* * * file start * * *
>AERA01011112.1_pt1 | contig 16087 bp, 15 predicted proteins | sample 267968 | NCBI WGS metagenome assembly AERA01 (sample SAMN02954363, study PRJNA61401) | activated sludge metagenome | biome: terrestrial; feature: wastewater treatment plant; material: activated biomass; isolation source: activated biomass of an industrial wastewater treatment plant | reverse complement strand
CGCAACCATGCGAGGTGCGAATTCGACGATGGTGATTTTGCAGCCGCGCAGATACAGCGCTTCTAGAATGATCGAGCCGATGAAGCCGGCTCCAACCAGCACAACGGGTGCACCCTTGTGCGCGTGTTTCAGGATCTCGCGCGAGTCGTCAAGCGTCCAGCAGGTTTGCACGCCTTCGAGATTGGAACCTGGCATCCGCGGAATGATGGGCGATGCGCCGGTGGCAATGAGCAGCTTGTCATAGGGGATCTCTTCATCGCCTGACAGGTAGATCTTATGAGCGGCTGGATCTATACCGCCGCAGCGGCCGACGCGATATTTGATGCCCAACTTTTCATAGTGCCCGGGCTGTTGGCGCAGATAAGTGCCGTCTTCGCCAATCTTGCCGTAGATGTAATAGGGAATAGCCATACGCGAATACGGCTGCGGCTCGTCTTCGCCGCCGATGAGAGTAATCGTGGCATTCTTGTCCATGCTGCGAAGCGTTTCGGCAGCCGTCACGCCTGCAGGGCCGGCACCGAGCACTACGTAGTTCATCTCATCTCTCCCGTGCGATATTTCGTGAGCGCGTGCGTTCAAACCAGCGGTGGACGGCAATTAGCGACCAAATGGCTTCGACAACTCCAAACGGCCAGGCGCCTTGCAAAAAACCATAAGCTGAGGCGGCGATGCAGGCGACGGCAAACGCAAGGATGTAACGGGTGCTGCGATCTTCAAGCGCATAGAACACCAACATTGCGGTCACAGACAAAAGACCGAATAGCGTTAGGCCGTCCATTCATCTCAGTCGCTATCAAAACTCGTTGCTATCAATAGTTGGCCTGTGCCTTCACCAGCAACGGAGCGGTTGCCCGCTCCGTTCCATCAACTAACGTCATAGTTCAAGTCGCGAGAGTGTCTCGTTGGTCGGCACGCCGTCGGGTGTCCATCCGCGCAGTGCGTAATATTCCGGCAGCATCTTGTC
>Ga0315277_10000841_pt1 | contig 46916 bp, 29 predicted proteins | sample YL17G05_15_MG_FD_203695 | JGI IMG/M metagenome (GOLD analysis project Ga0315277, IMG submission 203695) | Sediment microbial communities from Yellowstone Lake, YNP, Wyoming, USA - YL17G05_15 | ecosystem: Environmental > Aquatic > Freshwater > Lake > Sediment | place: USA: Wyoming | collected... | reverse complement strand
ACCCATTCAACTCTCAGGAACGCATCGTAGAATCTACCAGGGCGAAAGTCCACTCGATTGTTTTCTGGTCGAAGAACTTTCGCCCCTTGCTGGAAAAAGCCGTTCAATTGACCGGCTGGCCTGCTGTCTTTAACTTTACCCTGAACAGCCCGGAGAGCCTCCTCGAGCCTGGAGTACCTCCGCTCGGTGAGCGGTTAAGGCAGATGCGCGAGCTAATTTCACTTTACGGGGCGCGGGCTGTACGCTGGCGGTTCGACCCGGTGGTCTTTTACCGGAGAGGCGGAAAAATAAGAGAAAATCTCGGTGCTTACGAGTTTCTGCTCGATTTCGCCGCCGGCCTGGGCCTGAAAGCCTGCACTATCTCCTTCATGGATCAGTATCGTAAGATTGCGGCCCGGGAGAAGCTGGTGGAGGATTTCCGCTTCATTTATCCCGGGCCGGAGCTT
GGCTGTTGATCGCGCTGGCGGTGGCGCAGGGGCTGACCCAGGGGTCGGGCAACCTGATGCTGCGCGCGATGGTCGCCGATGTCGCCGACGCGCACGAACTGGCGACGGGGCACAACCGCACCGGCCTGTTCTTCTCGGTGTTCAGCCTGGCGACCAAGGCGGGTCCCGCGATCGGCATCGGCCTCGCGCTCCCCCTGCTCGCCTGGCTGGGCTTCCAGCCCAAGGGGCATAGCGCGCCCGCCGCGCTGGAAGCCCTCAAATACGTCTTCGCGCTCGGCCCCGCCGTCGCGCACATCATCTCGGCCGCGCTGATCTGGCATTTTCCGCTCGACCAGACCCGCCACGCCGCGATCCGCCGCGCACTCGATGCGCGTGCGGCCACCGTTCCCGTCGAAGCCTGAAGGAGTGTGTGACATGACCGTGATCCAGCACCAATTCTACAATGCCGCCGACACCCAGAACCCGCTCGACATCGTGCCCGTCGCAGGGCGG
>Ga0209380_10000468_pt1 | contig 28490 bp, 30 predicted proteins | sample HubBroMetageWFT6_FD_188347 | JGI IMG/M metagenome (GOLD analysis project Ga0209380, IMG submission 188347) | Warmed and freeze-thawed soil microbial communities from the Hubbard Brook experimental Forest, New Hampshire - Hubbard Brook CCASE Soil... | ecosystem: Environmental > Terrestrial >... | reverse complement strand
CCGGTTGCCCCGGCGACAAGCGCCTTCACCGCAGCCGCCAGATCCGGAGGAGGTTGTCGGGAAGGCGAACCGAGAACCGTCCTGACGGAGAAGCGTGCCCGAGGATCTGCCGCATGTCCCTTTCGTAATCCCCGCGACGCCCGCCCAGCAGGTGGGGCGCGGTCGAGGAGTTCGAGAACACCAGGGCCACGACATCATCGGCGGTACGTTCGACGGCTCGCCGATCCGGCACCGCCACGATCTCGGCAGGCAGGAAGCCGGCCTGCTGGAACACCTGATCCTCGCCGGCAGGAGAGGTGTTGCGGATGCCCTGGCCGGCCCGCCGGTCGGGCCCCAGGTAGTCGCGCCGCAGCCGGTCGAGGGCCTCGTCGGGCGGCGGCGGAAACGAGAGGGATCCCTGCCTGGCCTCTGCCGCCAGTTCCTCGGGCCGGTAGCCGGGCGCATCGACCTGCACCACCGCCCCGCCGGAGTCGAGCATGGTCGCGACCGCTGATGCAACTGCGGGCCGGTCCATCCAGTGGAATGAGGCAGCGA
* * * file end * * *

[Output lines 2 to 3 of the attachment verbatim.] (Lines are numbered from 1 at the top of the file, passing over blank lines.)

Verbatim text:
CGCAACCATGCGAGGTGCGAATTCGACGATGGTGATTTTGCAGCCGCGCAGATACAGCGCTTCTAGAATGATCGAGCCGATGAAGCCGGCTCCAACCAGCACAACGGGTGCACCCTTGTGCGCGTGTTTCAGGATCTCGCGCGAGTCGTCAAGCGTCCAGCAGGTTTGCACGCCTTCGAGATTGGAACCTGGCATCCGCGGAATGATGGGCGATGCGCCGGTGGCAATGAGCAGCTTGTCATAGGGGATCTCTTCATCGCCTGACAGGTAGATCTTATGAGCGGCTGGATCTATACCGCCGCAGCGGCCGACGCGATATTTGATGCCCAACTTTTCATAGTGCCCGGGCTGTTGGCGCAGATAAGTGCCGTCTTCGCCAATCTTGCCGTAGATGTAATAGGGAATAGCCATACGCGAATACGGCTGCGGCTCGTCTTCGCCGCCGATGAGAGTAATCGTGGCATTCTTGTCCATGCTGCGAAGCGTTTCGGCAGCCGTCACGCCTGCAGGGCCGGCACCGAGCACTACGTAGTTCATCTCATCTCTCCCGTGCGATATTTCGTGAGCGCGTGCGTTCAAACCAGCGGTGGACGGCAATTAGCGACCAAATGGCTTCGACAACTCCAAACGGCCAGGCGCCTTGCAAAAAACCATAAGCTGAGGCGGCGATGCAGGCGACGGCAAACGCAAGGATGTAACGGGTGCTGCGATCTTCAAGCGCATAGAACACCAACATTGCGGTCACAGACAAAAGACCGAATAGCGTTAGGCCGTCCATTCATCTCAGTCGCTATCAAAACTCGTTGCTATCAATAGTTGGCCTGTGCCTTCACCAGCAACGGAGCGGTTGCCCGCTCCGTTCCATCAACTAACGTCATAGTTCAAGTCGCGAGAGTGTCTCGTTGGTCGGCACGCCGTCGGGTGTCCATCCGCGCAGTGCGTAATATTCCGGCAGCATCTTGTC
>Ga0315277_10000841_pt1 | contig 46916 bp, 29 predicted proteins | sample YL17G05_15_MG_FD_203695 | JGI IMG/M metagenome (GOLD analysis project Ga0315277, IMG submission 203695) | Sediment microbial communities from Yellowstone Lake, YNP, Wyoming, USA - YL17G05_15 | ecosystem: Environmental > Aquatic > Freshwater > Lake > Sediment | place: USA: Wyoming | collected... | reverse complement strand